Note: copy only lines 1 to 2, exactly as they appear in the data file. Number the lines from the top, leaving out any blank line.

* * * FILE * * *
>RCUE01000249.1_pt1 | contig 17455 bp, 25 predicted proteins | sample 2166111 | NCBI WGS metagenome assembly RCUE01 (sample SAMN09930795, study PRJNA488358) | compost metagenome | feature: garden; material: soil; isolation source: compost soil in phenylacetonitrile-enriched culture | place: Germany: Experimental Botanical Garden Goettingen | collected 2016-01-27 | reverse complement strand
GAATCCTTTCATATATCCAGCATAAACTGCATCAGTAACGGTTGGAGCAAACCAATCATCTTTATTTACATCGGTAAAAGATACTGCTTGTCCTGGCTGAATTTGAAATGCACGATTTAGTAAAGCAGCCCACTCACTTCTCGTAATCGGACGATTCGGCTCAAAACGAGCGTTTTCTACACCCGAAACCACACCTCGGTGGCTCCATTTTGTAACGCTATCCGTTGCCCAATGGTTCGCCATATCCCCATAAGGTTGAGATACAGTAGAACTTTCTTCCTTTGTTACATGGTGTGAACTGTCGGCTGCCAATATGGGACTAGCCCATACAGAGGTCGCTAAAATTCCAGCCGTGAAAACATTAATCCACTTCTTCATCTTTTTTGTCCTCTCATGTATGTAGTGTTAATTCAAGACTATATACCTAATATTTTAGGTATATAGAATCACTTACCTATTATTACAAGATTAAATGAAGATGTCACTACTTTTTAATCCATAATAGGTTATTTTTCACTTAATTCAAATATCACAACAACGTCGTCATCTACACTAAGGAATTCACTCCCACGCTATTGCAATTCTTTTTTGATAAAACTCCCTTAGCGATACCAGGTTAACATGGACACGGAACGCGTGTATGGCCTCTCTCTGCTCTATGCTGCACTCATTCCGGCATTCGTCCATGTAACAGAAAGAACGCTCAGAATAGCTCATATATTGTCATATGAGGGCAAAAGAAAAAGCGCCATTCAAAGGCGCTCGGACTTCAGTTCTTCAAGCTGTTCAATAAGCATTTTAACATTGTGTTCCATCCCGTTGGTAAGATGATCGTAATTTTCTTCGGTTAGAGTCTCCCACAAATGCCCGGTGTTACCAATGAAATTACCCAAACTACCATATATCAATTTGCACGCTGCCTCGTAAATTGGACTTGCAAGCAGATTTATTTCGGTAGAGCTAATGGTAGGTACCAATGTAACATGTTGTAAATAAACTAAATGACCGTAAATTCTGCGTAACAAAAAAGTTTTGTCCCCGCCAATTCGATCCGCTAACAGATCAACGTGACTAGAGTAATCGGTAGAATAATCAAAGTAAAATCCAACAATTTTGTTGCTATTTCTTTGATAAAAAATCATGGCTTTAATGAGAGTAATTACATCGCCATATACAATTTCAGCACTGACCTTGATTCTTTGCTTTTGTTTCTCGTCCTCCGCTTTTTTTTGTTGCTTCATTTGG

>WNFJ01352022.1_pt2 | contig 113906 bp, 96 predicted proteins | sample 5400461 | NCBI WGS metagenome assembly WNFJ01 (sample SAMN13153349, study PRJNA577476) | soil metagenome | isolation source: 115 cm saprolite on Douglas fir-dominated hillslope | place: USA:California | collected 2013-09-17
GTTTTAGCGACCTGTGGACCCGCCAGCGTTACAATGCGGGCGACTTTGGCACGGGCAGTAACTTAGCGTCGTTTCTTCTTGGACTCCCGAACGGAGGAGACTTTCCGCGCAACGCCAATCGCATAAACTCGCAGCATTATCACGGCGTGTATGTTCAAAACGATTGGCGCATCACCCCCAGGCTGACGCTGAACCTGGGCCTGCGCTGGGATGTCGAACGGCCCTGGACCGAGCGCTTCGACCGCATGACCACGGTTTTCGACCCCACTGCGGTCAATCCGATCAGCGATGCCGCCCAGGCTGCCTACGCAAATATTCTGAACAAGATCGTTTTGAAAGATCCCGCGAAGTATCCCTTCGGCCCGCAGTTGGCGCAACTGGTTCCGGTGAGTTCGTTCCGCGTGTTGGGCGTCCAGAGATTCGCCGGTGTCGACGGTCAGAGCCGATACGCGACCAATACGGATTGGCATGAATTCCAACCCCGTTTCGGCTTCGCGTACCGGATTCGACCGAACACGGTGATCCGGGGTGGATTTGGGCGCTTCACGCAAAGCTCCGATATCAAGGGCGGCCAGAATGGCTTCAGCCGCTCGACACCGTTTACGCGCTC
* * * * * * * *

>RCUE01000249.1_pt1 | contig 17455 bp, 25 predicted proteins | sample 2166111 | NCBI WGS metagenome assembly RCUE01 (sample SAMN09930795, study PRJNA488358) | compost metagenome | feature: garden; material: soil; isolation source: compost soil in phenylacetonitrile-enriched culture | place: Germany: Experimental Botanical Garden Goettingen | collected 2016-01-27 | reverse complement strand
GAATCCTTTCATATATCCAGCATAAACTGCATCAGTAACGGTTGGAGCAAACCAATCATCTTTATTTACATCGGTAAAAGATACTGCTTGTCCTGGCTGAATTTGAAATGCACGATTTAGTAAAGCAGCCCACTCACTTCTCGTAATCGGACGATTCGGCTCAAAACGAGCGTTTTCTACACCCGAAACCACACCTCGGTGGCTCCATTTTGTAACGCTATCCGTTGCCCAATGGTTCGCCATATCCCCATAAGGTTGAGATACAGTAGAACTTTCTTCCTTTGTTACATGGTGTGAACTGTCGGCTGCCAATATGGGACTAGCCCATACAGAGGTCGCTAAAATTCCAGCCGTGAAAACATTAATCCACTTCTTCATCTTTTTTGTCCTCTCATGTATGTAGTGTTAATTCAAGACTATATACCTAATATTTTAGGTATATAGAATCACTTACCTATTATTACAAGATTAAATGAAGATGTCACTACTTTTTAATCCATAATAGGTTATTTTTCACTTAATTCAAATATCACAACAACGTCGTCATCTACACTAAGGAATTCACTCCCACGCTATTGCAATTCTTTTTTGATAAAACTCCCTTAGCGATACCAGGTTAACATGGACACGGAACGCGTGTATGGCCTCTCTCTGCTCTATGCTGCACTCATTCCGGCATTCGTCCATGTAACAGAAAGAACGCTCAGAATAGCTCATATATTGTCATATGAGGGCAAAAGAAAAAGCGCCATTCAAAGGCGCTCGGACTTCAGTTCTTCAAGCTGTTCAATAAGCATTTTAACATTGTGTTCCATCCCGTTGGTAAGATGATCGTAATTTTCTTCGGTTAGAGTCTCCCACAAATGCCCGGTGTTACCAATGAAATTACCCAAACTACCATATATCAATTTGCACGCTGCCTCGTAAATTGGACTTGCAAGCAGATTTATTTCGGTAGAGCTAATGGTAGGTACCAATGTAACATGTTGTAAATAAACTAAATGACCGTAAATTCTGCGTAACAAAAAAGTTTTGTCCCCGCCAATTCGATCCGCTAACAGATCAACGTGACTAGAGTAATCGGTAGAATAATCAAAGTAAAATCCAACAATTTTGTTGCTATTTCTTTGATAAAAAATCATGGCTTTAATGAGAGTAATTACATCGCCATATACAATTTCAGCACTGACCTTGATTCTTTGCTTTTGTTTCTCGTCCTCCGCTTTTTTTTGTTGCTTCATTTGG